Skin tagsSkin tags (also called acrochordons or papillomas) are benign but annoying skin growth. No one really knows what causes them. Skin tags tend to appear in midlife, and may be an inherited condition. Some women develop skin tags during pregnancy. Although they are sometimes caused papillomas, skin tags aren't caused by a papillomavirus, as warts are. The term papilloma describes the appearance of the growths, not the cause. Skin tags are usually very small, skin-colored
growths commonly found on the neck, arms, and trunk. They may appear elsewhere on the body, as well. Sometimes a small stalk connects the main part of the growth to the skin
Skin tags are harmless growths. They are often found in the skin folds on the neck, under the arms, under the breasts, or in the groin. They begin as small fleshy brown spots and may grow a small stalk. Skin tags never turn into skin cancer. The tendency to develop skin tags appears to be inherited (genetic). A skin tag can be removed if it becomes irritated, bleeds, or causes embarrassment.
Skin tags develop in both men and women as they grow older. They are skin coloured or darker and range in size from 1mm to 5cm. They are most often found in the skin folds (neck, armpits, groin). They tend to be more numerous in obese persons and in those with type 2 diabetes mellitus. Skin tags are made up of loosely arranged collagen fibres and blood vessels surrounded by a thickend or thinned-out epidermis. Some skin tags are actually seborrhoeic keratoses, viral warts or molluscum contagiosum.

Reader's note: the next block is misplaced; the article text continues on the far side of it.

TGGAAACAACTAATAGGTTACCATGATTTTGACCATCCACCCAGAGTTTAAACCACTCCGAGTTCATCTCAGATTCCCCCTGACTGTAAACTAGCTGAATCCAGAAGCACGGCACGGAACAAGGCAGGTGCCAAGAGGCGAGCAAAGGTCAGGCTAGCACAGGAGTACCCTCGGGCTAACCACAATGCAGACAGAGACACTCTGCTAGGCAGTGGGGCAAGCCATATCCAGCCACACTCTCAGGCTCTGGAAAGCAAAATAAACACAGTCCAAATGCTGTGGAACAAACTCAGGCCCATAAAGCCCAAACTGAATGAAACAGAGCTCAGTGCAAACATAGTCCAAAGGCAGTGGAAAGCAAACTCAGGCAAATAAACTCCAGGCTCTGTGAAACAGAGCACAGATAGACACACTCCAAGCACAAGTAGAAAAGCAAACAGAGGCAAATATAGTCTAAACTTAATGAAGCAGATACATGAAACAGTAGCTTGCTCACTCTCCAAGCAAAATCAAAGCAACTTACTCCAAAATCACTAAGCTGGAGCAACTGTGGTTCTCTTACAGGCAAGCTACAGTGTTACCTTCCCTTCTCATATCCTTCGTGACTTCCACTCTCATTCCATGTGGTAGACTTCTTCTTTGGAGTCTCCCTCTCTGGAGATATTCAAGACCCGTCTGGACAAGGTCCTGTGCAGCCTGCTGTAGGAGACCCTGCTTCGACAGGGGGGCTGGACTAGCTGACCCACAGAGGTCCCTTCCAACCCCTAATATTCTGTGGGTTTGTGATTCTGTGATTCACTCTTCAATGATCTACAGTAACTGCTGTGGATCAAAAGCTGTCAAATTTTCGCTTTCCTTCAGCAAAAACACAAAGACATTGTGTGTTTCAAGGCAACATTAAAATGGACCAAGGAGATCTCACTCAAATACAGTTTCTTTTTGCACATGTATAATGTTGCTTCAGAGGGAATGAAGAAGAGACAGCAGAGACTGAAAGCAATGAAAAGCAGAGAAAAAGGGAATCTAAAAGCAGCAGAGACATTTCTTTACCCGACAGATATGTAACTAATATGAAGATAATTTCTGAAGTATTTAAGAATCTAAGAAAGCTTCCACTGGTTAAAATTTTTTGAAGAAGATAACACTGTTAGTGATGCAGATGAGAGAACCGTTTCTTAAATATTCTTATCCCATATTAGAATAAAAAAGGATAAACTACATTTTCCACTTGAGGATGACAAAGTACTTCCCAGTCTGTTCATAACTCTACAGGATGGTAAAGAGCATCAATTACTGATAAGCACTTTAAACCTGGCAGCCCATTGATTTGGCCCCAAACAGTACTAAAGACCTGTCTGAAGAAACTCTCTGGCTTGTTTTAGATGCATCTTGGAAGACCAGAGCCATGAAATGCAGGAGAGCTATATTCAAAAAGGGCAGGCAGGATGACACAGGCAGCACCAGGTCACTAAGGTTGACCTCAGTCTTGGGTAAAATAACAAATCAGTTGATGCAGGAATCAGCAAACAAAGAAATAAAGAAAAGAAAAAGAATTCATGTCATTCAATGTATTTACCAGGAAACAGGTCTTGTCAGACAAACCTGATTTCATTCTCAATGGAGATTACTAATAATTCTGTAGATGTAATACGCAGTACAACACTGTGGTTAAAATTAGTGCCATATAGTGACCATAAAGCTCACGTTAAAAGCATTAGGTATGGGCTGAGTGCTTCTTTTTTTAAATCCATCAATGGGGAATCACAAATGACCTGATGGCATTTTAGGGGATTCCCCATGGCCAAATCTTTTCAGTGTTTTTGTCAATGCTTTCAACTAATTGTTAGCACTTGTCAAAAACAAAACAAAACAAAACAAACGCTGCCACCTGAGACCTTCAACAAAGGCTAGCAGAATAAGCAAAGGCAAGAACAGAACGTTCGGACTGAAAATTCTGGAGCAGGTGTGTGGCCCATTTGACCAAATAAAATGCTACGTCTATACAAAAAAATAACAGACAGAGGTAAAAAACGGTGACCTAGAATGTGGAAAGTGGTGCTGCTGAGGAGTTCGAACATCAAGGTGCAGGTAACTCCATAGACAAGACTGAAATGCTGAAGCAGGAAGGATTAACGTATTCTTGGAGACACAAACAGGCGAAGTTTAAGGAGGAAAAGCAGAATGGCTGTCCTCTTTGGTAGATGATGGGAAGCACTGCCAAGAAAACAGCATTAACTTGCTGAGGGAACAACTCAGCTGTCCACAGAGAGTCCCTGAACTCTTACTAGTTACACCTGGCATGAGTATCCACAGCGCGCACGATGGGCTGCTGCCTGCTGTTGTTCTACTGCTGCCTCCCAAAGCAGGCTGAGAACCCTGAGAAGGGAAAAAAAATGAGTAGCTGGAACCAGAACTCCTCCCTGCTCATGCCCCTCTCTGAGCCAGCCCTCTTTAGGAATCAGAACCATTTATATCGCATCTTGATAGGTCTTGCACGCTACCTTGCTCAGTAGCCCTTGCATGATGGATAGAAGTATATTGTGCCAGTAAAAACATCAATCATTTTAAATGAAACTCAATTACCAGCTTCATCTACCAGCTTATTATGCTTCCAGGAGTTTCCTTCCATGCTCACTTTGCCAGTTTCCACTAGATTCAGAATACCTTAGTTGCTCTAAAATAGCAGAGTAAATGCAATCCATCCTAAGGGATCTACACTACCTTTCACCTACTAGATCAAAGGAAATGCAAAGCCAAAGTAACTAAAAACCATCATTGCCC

Skin tags at first may appear as tiny soft bumps on the skin. Over time, they grow into a flesh-colored piece of skin attached to the skin surface by a stalk. It's easy to move or wiggle skins tags back and forth. They are painless, although they can become irritated if they are rubbed a lot. If a skin tag is twisted on its stalk, a blood clot can develop within it and the skin tag may become painful.
Doctors can recognize skin tags easily by examining the skin. For skin tags with a characteristic appearance (soft, easily moveable, flesh-colored or slightly darker and usually attached to the skin surface by a stalk), a biopsy is unnecessary. If you notice that a skin tag doesn't move, is a different color than surrounding skin, is multicolored or has raw or bleeding areas, ask your doctor to examine it.
Skin tags that are located on the face or another visible area of the body, and growths that become irritated from contact with clothing can be removed easily. The simplest treatment is surgical removal, usually with scissors, to snip the skin tag off. This should be done by your healthcare practitioner, and not attempted at home. Another removal method is the use of liquid nitrogen to freeze the growth. Whatever treatment is used, remember that even if all skin tags are removed, new ones may appear. There is no known way to prevent the formation of skin tags.